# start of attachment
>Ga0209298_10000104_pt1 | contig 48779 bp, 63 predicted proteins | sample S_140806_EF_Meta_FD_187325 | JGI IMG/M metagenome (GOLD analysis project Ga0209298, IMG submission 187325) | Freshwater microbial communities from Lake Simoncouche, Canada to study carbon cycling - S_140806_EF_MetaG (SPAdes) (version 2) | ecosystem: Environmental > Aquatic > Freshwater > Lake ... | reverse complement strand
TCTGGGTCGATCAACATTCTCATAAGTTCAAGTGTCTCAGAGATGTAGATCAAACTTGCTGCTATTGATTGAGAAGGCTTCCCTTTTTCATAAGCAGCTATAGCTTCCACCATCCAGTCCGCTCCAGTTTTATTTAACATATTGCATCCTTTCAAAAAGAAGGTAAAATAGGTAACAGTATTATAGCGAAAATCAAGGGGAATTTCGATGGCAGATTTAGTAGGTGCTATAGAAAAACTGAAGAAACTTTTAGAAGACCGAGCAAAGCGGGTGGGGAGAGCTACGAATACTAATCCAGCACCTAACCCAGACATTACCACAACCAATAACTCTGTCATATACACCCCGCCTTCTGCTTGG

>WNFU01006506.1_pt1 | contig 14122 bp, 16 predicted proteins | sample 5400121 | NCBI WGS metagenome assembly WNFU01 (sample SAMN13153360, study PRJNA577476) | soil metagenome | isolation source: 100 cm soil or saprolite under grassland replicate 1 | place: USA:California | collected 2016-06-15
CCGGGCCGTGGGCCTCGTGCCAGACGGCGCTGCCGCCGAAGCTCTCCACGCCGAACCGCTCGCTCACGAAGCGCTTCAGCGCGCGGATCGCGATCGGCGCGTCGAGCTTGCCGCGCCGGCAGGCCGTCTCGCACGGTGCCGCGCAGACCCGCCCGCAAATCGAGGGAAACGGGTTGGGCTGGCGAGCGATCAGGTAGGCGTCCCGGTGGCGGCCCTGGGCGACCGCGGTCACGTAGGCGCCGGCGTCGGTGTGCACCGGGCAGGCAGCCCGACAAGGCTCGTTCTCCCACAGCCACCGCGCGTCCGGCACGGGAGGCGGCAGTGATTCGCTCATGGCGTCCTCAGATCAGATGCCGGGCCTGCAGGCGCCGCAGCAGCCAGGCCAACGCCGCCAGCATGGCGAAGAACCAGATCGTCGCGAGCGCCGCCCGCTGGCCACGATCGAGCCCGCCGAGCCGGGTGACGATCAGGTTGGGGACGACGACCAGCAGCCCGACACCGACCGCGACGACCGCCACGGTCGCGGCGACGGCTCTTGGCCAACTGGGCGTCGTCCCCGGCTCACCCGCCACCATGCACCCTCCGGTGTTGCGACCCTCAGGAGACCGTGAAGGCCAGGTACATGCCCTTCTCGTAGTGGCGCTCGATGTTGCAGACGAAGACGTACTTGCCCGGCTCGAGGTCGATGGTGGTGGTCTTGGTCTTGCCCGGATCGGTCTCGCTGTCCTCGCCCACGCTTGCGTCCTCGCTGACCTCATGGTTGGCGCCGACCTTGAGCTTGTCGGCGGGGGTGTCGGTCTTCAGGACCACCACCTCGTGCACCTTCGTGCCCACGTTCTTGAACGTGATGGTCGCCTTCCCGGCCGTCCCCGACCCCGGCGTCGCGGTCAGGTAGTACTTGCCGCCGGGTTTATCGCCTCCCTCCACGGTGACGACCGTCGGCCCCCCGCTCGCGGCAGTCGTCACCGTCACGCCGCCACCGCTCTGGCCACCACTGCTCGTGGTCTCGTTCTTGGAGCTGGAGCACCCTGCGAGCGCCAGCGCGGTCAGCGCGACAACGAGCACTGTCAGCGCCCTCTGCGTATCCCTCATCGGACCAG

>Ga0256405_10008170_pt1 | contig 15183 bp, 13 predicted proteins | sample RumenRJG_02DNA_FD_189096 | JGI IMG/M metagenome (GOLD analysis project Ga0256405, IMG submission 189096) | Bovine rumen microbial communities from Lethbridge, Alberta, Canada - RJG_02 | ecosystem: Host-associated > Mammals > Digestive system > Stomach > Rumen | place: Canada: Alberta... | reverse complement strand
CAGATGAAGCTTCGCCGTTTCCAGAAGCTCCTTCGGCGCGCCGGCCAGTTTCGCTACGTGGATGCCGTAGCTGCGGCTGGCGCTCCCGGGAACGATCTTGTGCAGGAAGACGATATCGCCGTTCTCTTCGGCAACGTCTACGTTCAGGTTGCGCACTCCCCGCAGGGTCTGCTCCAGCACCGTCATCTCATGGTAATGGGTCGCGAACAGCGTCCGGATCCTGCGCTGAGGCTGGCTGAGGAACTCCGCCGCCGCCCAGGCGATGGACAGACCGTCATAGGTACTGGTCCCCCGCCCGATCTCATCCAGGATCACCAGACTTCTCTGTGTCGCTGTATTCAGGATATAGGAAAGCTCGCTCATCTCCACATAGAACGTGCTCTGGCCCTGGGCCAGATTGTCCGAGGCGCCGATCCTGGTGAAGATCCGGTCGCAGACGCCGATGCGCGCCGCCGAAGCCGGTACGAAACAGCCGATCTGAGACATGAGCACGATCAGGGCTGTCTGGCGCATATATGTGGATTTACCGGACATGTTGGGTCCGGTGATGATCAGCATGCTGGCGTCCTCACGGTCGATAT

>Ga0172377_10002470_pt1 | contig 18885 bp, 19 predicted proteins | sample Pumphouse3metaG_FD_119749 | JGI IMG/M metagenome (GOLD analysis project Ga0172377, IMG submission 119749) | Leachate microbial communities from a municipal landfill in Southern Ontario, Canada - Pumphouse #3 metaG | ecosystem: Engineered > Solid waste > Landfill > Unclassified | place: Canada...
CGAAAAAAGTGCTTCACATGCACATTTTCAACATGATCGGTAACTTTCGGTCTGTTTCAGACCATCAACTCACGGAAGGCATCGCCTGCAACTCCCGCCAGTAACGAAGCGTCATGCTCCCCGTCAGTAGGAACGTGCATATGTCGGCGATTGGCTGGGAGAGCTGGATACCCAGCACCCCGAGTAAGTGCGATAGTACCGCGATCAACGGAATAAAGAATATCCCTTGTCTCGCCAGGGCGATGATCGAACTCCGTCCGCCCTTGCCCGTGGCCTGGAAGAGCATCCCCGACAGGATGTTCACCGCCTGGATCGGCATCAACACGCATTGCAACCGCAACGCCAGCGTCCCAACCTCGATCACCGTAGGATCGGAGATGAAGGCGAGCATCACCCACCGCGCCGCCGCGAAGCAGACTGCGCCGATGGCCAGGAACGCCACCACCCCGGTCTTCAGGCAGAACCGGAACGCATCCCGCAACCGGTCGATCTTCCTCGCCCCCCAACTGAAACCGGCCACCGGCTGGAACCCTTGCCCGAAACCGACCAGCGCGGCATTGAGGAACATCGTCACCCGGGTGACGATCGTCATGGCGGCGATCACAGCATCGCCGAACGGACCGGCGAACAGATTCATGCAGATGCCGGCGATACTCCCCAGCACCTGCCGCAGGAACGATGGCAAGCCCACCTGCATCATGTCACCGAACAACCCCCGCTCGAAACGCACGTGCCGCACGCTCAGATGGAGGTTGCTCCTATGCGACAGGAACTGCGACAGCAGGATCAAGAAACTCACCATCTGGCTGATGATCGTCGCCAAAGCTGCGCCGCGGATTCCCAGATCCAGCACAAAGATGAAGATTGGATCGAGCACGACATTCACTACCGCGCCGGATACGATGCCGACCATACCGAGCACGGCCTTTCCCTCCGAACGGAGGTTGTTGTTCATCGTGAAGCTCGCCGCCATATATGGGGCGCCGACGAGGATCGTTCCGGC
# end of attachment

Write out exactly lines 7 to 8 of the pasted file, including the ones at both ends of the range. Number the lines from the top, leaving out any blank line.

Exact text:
>Ga0172377_10002470_pt1 | contig 18885 bp, 19 predicted proteins | sample Pumphouse3metaG_FD_119749 | JGI IMG/M metagenome (GOLD analysis project Ga0172377, IMG submission 119749) | Leachate microbial communities from a municipal landfill in Southern Ontario, Canada - Pumphouse #3 metaG | ecosystem: Engineered > Solid waste > Landfill > Unclassified | place: Canada...
CGAAAAAAGTGCTTCACATGCACATTTTCAACATGATCGGTAACTTTCGGTCTGTTTCAGACCATCAACTCACGGAAGGCATCGCCTGCAACTCCCGCCAGTAACGAAGCGTCATGCTCCCCGTCAGTAGGAACGTGCATATGTCGGCGATTGGCTGGGAGAGCTGGATACCCAGCACCCCGAGTAAGTGCGATAGTACCGCGATCAACGGAATAAAGAATATCCCTTGTCTCGCCAGGGCGATGATCGAACTCCGTCCGCCCTTGCCCGTGGCCTGGAAGAGCATCCCCGACAGGATGTTCACCGCCTGGATCGGCATCAACACGCATTGCAACCGCAACGCCAGCGTCCCAACCTCGATCACCGTAGGATCGGAGATGAAGGCGAGCATCACCCACCGCGCCGCCGCGAAGCAGACTGCGCCGATGGCCAGGAACGCCACCACCCCGGTCTTCAGGCAGAACCGGAACGCATCCCGCAACCGGTCGATCTTCCTCGCCCCCCAACTGAAACCGGCCACCGGCTGGAACCCTTGCCCGAAACCGACCAGCGCGGCATTGAGGAACATCGTCACCCGGGTGACGATCGTCATGGCGGCGATCACAGCATCGCCGAACGGACCGGCGAACAGATTCATGCAGATGCCGGCGATACTCCCCAGCACCTGCCGCAGGAACGATGGCAAGCCCACCTGCATCATGTCACCGAACAACCCCCGCTCGAAACGCACGTGCCGCACGCTCAGATGGAGGTTGCTCCTATGCGACAGGAACTGCGACAGCAGGATCAAGAAACTCACCATCTGGCTGATGATCGTCGCCAAAGCTGCGCCGCGGATTCCCAGATCCAGCACAAAGATGAAGATTGGATCGAGCACGACATTCACTACCGCGCCGGATACGATGCCGACCATACCGAGCACGGCCTTTCCCTCCGAACGGAGGTTGTTGTTCATCGTGAAGCTCGCCGCCATATATGGGGCGCCGACGAGGATCGTTCCGGC